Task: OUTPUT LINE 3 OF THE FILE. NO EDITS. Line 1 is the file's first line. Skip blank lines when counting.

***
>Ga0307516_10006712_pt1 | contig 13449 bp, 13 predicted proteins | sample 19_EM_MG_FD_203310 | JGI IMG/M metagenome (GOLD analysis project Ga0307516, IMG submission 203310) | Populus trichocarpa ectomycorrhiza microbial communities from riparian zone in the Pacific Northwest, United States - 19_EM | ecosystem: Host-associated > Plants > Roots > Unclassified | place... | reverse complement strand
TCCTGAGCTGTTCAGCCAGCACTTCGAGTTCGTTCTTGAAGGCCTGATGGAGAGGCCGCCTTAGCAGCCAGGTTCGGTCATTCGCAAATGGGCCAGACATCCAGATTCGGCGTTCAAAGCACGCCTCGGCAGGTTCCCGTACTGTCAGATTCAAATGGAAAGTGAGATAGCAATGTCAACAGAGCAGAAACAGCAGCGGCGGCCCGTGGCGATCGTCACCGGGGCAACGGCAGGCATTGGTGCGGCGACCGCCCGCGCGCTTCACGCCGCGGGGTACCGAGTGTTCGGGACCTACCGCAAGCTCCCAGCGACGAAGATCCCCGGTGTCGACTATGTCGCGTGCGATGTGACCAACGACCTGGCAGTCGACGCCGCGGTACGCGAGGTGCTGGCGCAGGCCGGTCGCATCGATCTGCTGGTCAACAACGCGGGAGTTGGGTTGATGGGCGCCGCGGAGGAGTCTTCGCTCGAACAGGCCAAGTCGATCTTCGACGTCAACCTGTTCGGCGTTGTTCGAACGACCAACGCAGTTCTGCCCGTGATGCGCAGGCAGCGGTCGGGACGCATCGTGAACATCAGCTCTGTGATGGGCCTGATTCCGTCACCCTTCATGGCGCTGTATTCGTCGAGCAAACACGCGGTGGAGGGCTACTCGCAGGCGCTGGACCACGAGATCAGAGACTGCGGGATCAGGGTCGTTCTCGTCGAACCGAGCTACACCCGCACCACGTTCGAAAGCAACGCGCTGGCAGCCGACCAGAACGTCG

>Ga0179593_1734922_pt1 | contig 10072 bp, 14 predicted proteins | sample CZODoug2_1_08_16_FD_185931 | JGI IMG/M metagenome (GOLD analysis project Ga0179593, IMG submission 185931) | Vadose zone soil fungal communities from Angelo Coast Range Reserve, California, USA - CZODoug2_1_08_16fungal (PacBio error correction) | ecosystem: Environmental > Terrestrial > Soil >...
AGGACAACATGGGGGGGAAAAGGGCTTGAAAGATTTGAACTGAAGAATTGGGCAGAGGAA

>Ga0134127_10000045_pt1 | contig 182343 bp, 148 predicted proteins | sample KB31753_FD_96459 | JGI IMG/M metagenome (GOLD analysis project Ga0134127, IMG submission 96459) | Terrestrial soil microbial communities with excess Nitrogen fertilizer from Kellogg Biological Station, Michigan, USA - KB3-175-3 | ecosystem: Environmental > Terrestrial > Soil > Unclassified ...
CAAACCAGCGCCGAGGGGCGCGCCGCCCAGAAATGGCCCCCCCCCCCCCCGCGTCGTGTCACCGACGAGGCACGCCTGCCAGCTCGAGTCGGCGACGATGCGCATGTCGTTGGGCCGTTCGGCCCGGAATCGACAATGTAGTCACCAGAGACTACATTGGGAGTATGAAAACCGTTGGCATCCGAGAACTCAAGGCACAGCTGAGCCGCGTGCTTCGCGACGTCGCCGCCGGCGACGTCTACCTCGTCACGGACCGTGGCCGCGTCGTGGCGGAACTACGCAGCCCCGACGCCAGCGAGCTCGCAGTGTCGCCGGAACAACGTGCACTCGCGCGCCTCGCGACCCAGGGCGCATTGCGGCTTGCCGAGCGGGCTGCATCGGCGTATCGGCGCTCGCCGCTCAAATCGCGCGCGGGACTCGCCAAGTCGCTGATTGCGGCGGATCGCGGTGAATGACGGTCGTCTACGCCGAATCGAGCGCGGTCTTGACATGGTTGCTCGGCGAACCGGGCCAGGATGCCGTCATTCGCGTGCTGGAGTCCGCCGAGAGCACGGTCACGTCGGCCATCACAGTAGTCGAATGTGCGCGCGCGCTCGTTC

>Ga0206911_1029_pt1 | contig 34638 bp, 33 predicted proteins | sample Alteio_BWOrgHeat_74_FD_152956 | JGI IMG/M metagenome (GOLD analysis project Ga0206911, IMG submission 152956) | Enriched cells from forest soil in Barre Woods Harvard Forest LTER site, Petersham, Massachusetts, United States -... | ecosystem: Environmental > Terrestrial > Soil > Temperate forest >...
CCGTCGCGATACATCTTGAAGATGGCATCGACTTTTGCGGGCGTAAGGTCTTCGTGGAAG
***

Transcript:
>Ga0179593_1734922_pt1 | contig 10072 bp, 14 predicted proteins | sample CZODoug2_1_08_16_FD_185931 | JGI IMG/M metagenome (GOLD analysis project Ga0179593, IMG submission 185931) | Vadose zone soil fungal communities from Angelo Coast Range Reserve, California, USA - CZODoug2_1_08_16fungal (PacBio error correction) | ecosystem: Environmental > Terrestrial > Soil >...